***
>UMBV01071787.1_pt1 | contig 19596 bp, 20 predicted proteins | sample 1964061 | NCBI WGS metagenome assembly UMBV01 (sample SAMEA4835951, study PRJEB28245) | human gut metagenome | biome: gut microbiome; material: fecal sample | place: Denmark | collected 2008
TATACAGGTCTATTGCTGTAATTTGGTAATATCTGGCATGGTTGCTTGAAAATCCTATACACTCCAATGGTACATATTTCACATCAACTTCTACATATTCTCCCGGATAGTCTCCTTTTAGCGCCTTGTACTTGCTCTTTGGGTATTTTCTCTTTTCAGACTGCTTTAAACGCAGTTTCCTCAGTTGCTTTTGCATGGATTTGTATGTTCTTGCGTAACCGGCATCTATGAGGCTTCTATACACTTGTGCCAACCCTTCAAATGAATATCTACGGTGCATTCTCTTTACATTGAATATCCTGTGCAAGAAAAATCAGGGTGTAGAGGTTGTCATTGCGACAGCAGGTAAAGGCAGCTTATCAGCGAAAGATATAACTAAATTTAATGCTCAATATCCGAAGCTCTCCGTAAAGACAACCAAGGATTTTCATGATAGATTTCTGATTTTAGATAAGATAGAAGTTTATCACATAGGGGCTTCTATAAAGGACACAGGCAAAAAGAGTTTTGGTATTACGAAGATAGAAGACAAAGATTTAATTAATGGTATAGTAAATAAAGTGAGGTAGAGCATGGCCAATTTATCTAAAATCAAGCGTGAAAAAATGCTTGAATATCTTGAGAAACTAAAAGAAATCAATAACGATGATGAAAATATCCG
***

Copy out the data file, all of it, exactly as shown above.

>UMBV01071787.1_pt1 | contig 19596 bp, 20 predicted proteins | sample 1964061 | NCBI WGS metagenome assembly UMBV01 (sample SAMEA4835951, study PRJEB28245) | human gut metagenome | biome: gut microbiome; material: fecal sample | place: Denmark | collected 2008
TATACAGGTCTATTGCTGTAATTTGGTAATATCTGGCATGGTTGCTTGAAAATCCTATACACTCCAATGGTACATATTTCACATCAACTTCTACATATTCTCCCGGATAGTCTCCTTTTAGCGCCTTGTACTTGCTCTTTGGGTATTTTCTCTTTTCAGACTGCTTTAAACGCAGTTTCCTCAGTTGCTTTTGCATGGATTTGTATGTTCTTGCGTAACCGGCATCTATGAGGCTTCTATACACTTGTGCCAACCCTTCAAATGAATATCTACGGTGCATTCTCTTTACATTGAATATCCTGTGCAAGAAAAATCAGGGTGTAGAGGTTGTCATTGCGACAGCAGGTAAAGGCAGCTTATCAGCGAAAGATATAACTAAATTTAATGCTCAATATCCGAAGCTCTCCGTAAAGACAACCAAGGATTTTCATGATAGATTTCTGATTTTAGATAAGATAGAAGTTTATCACATAGGGGCTTCTATAAAGGACACAGGCAAAAAGAGTTTTGGTATTACGAAGATAGAAGACAAAGATTTAATTAATGGTATAGTAAATAAAGTGAGGTAGAGCATGGCCAATTTATCTAAAATCAAGCGTGAAAAAATGCTTGAATATCTTGAGAAACTAAAAGAAATCAATAACGATGATGAAAATATCCG